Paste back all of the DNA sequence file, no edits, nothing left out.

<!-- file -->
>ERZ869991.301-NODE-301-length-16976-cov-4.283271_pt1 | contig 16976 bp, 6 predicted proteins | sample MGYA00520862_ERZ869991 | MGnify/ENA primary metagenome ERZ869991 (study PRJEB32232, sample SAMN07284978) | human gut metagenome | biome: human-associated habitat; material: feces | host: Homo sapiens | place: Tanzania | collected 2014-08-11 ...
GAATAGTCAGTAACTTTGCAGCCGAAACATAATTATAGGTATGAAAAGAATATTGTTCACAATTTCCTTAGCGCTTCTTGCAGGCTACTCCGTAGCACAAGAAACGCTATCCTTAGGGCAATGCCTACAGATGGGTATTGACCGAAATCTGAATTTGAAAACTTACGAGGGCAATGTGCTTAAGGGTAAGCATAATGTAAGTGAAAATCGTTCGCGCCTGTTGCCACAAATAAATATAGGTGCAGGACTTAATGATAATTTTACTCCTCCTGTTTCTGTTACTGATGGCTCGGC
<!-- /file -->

>ERZ869991.301-NODE-301-length-16976-cov-4.283271_pt1 | contig 16976 bp, 6 predicted proteins | sample MGYA00520862_ERZ869991 | MGnify/ENA primary metagenome ERZ869991 (study PRJEB32232, sample SAMN07284978) | human gut metagenome | biome: human-associated habitat; material: feces | host: Homo sapiens | place: Tanzania | collected 2014-08-11 ...
GAATAGTCAGTAACTTTGCAGCCGAAACATAATTATAGGTATGAAAAGAATATTGTTCACAATTTCCTTAGCGCTTCTTGCAGGCTACTCCGTAGCACAAGAAACGCTATCCTTAGGGCAATGCCTACAGATGGGTATTGACCGAAATCTGAATTTGAAAACTTACGAGGGCAATGTGCTTAAGGGTAAGCATAATGTAAGTGAAAATCGTTCGCGCCTGTTGCCACAAATAAATATAGGTGCAGGACTTAATGATAATTTTACTCCTCCTGTTTCTGTTACTGATGGCTCGGC